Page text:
Because little is known about the effect of patients' sex on the efficacy of immune checkpoint inhibitors as cancer treatments, the researchers performed a systematic review and meta-analysis to determine the heterogeneity of immune checkpoint inhibitor efficacy between men and women.
Checkpoint inhibitors — immunotherapy drugs that are improving the treatment landscape for many patients across the spectrum of cancers — are relatively new. The science involved in finding and treating the patients most likely to respond to these drugs — without overlooking any or treating those who won’t benefit — is even newer.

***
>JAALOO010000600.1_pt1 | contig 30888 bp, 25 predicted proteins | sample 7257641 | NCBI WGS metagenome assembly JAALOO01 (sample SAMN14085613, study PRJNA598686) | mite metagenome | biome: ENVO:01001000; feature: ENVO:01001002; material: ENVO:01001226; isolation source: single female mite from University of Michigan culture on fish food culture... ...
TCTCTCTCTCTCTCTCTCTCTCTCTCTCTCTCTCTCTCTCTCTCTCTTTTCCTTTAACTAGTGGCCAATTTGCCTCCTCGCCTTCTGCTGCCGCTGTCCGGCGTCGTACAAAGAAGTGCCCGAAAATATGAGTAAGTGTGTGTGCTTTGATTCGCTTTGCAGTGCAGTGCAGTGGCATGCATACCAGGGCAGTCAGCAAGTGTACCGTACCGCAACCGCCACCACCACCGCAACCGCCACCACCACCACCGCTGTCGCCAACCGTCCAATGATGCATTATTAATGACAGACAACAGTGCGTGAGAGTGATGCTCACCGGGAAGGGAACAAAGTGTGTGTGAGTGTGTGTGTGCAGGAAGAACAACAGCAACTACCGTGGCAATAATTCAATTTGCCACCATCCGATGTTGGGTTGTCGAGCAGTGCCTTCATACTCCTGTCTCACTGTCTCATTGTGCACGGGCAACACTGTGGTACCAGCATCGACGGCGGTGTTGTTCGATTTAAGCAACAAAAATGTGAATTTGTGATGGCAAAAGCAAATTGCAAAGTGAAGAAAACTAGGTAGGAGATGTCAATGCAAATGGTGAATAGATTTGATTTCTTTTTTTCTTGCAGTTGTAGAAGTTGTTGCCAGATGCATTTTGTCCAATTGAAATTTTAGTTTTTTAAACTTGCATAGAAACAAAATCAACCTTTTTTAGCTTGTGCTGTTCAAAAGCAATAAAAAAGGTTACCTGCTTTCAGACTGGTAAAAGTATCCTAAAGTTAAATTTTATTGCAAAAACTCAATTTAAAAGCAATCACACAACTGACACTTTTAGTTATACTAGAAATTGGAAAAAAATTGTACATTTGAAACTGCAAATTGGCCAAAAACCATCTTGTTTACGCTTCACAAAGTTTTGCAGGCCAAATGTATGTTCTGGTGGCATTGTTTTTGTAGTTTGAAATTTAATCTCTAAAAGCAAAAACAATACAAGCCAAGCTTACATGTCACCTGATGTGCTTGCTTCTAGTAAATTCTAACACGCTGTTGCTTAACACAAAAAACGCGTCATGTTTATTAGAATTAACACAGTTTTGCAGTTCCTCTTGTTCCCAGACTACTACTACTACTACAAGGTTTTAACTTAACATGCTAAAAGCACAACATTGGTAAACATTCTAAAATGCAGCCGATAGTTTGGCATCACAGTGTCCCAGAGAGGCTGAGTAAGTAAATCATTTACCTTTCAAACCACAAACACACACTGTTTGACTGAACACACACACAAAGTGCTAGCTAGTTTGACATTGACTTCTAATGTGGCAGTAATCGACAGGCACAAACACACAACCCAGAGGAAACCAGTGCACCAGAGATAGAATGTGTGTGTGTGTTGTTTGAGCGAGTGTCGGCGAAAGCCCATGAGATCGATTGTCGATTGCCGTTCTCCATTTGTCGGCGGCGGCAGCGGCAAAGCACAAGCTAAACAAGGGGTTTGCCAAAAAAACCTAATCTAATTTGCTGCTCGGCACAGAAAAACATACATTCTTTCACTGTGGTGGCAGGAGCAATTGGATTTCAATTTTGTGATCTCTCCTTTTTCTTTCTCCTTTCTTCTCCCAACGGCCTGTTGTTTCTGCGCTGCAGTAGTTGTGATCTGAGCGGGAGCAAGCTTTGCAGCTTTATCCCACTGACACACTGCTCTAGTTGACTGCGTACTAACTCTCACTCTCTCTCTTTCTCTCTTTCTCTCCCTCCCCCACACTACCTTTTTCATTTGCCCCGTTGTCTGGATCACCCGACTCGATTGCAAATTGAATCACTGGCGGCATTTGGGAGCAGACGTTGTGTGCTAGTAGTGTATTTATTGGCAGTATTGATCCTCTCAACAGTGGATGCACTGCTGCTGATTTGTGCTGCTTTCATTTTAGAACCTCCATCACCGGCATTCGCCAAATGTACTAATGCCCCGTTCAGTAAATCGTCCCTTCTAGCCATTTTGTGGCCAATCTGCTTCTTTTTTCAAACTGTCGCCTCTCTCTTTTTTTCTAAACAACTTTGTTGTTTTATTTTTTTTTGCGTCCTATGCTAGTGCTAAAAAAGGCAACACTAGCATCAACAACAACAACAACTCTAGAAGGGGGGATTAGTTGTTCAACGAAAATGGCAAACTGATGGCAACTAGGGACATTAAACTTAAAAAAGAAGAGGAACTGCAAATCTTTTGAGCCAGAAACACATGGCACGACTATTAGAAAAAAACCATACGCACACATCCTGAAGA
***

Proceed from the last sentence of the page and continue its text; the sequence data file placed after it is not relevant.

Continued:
We've known for over a century about rare patients who experience spontaneous regressions of cancer. We don’t have absolute proof, but, presumably, this occurs because their immune systems are able to rally and fight the disease.